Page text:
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read_surf command

Syntax:

read_surf filename keyword args ... 

Examples:

read_surf surf.sphere
read_surf surf.sphere group sphere2 typeadd 1
read_surf surf.file trans 10 5 0 scale 3 3 3 invert clip
read_surf surf.file trans 10 5 0 scale 3 3 3 invert clip 1.0e-6 

Description:

Read the geometry of a surface from the specified file. In SPARTA, a "surface" is a collection of surface elements that represent the surface of one or more physical objects which will be embedded in the global simulation box. Surface elements are triangles in 3d or line segments in 2d. Surface elements for each physical object are required to be a complete, connected set that tile the entire surface of the object. See the discussion of watertight surfaces below.

Particles collide with surface elements as they advect. Each surface element is assigned to a collision model, specified by the surf_collide command which affects how a particle bounces off the surface. Each surface elements can optionally be assigned to a reaction model, specified by the surf_react command which determines if any surface chemistry occurs during a collision. Statistics for each surface element due to their interactions with particles can be tallied via the compute surf command, time-averaged via the fix ave/surf command, and ouput via the dump surface command.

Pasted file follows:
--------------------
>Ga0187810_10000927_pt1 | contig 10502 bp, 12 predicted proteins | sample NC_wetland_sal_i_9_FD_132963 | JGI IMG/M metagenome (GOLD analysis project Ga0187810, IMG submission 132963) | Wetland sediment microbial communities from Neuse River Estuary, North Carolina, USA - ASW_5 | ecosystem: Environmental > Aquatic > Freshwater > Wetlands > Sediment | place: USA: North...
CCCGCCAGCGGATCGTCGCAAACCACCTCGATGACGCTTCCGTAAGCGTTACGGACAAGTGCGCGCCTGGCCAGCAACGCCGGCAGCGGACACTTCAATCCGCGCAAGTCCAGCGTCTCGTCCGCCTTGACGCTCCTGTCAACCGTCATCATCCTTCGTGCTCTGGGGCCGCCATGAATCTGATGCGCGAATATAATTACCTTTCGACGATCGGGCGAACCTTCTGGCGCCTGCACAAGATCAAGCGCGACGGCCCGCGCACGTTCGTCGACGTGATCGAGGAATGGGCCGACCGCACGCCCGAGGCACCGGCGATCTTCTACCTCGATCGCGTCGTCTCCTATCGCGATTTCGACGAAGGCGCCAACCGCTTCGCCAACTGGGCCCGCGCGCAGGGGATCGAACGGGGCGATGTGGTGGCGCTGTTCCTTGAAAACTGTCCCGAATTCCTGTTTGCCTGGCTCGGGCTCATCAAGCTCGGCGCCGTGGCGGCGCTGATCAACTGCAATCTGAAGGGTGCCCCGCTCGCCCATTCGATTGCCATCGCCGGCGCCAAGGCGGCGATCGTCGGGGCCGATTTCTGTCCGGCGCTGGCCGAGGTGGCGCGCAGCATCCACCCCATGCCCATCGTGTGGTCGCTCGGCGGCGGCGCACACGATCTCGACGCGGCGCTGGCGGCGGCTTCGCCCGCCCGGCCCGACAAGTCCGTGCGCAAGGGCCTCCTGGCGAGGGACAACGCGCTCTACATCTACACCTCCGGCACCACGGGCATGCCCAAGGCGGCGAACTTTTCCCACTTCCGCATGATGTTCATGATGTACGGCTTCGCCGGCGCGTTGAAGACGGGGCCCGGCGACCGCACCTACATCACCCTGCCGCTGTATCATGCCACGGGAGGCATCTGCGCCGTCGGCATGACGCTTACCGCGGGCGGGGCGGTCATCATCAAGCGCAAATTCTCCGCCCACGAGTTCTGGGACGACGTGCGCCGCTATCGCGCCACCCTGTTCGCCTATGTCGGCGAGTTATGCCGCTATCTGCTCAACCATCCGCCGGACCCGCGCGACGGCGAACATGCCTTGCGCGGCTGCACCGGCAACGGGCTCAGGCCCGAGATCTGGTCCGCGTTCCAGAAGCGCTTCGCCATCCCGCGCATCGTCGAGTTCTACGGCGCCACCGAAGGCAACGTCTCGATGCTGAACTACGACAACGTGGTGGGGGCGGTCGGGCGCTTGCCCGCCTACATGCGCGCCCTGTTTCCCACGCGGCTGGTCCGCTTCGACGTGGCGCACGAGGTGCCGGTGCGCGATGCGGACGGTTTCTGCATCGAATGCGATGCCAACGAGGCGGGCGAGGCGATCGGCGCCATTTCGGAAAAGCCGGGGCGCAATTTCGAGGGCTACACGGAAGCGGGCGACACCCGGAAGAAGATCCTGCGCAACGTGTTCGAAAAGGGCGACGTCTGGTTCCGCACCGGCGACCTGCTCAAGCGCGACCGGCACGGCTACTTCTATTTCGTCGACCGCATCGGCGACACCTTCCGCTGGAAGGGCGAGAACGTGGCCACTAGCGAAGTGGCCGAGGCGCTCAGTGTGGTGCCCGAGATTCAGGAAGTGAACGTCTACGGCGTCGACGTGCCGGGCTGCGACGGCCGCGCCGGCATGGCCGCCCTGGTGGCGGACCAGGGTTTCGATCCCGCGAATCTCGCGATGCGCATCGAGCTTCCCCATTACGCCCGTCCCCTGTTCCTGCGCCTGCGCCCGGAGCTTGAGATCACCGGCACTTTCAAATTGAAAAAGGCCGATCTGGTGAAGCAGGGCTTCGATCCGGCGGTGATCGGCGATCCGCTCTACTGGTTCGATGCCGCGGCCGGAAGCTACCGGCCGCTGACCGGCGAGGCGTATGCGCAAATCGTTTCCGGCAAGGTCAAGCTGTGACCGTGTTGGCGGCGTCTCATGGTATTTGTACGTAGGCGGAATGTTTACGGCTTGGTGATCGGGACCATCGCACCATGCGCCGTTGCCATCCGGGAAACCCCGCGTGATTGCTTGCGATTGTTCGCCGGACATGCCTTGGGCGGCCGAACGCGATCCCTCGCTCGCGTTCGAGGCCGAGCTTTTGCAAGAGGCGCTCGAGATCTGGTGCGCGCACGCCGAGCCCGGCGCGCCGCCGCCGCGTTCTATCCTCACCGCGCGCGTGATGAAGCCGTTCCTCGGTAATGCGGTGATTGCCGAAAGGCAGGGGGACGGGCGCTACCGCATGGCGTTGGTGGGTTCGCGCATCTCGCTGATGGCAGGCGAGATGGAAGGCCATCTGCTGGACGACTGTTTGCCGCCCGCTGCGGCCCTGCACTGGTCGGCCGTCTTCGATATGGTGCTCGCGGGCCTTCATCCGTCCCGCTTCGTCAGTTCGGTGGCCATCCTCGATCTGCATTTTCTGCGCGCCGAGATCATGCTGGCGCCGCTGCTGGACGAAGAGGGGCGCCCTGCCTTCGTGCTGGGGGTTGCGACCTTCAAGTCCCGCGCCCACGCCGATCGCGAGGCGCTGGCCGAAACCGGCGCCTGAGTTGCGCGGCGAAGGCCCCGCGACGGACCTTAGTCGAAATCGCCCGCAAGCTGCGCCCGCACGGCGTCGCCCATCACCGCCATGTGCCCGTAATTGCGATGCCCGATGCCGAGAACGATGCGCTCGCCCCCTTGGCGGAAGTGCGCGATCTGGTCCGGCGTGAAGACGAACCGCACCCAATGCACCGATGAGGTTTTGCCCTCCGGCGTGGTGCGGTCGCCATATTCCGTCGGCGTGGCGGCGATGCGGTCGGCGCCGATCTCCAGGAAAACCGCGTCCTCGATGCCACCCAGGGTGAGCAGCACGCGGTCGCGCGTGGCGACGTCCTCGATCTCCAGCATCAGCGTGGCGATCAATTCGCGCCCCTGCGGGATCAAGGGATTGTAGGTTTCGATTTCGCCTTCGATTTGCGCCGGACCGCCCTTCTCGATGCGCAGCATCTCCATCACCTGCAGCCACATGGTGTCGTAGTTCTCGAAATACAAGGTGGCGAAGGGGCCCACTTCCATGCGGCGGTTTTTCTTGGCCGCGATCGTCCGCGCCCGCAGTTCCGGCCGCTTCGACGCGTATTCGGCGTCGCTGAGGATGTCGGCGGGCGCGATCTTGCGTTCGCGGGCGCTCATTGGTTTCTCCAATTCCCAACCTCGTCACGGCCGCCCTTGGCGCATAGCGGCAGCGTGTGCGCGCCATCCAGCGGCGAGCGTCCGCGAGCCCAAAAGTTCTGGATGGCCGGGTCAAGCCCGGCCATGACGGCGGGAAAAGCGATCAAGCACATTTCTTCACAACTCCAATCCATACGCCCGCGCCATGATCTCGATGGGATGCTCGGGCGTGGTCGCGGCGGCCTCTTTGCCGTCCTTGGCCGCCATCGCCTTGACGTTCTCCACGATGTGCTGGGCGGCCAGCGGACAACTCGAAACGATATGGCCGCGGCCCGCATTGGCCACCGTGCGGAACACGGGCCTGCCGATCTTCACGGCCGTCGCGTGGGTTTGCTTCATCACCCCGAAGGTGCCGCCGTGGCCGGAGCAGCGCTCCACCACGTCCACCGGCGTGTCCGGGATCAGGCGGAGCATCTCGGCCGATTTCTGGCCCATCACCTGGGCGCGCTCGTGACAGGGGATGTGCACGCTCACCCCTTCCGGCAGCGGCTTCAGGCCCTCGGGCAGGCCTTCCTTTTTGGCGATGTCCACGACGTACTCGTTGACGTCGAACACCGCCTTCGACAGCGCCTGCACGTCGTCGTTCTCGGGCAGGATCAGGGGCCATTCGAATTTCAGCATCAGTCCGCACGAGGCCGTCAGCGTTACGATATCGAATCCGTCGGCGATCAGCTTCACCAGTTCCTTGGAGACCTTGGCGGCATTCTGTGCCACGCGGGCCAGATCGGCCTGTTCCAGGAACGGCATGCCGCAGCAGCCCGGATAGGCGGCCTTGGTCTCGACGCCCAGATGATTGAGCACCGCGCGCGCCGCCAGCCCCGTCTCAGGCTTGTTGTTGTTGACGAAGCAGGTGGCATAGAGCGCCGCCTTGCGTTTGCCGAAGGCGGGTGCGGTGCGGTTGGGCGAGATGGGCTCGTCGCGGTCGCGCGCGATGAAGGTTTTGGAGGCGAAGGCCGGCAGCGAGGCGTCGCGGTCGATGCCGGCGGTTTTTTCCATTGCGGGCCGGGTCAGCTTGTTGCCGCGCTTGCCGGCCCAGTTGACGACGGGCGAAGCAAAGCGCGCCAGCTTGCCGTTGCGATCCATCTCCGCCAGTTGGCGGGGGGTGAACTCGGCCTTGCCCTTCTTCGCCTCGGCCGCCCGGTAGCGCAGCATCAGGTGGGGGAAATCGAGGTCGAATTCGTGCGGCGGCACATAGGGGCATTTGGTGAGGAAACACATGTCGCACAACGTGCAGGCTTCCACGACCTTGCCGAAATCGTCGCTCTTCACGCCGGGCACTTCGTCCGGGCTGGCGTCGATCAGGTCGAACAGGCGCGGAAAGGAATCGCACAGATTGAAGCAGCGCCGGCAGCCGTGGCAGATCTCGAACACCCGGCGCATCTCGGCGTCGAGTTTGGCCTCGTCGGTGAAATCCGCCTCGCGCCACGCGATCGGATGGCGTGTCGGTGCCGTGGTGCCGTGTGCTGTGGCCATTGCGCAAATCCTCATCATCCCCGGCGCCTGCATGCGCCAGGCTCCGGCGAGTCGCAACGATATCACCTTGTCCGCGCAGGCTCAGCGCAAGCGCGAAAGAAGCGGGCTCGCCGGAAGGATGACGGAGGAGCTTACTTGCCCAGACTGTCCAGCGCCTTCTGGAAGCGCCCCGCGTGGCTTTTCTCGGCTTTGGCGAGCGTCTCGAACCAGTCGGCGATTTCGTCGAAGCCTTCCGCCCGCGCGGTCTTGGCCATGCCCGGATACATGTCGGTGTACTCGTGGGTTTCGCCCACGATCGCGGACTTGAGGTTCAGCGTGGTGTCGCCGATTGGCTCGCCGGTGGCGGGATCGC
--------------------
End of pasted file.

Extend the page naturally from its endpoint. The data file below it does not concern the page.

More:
Surface elememts can be assigned to surface groups via the group surf command. Surface group IDs are used by other commands to operate on selected sets of elements. This command has group and typeadd keywords which can be used to help assign different elements or different objects to different groups.

Note that the read_surf command can be used multiple times to read multiple objects from multiple files and add them to the simulation domain. The format of a surface file is discussed below. Optional keywords allow the vertices in the file to be translated, scaled, and rotated in various ways. This allows a single surface file, e.g. containing a unit sphere, to be used multiple times in a single simulation or in different simulations.

The tools directory contains tools that can create surface files with simple geometric objects (spheres, blocks, etc). It also has tools that can convert surface files in other formats to the SPARTA format, e.g. for files created by a mesh-generation program.


The specified file can be a text file or a gzipped text file (detected by a .gz suffix).

A surface file has a header and a body. The header appears first. The first line of the header is always skipped; it typically contains a description of the file. Then lines are read one at a time. Lines can have a trailing comment starting with '#' that is ignored. If the line is blank (only whitespace after comment is deleted), it is skipped. If the line contains a header keyword, the corresponding value is read from the line. If it doesn't contain a header keyword, the line begins the body of the file.

The body of the file contains one or more sections. The first line of a section has only a keyword. The next line is skipped. The remaining lines of the section contain values. The number of lines in a section depends on the section keyword as described below. Zero or more blank lines can be used between sections. Sections can appear in any order.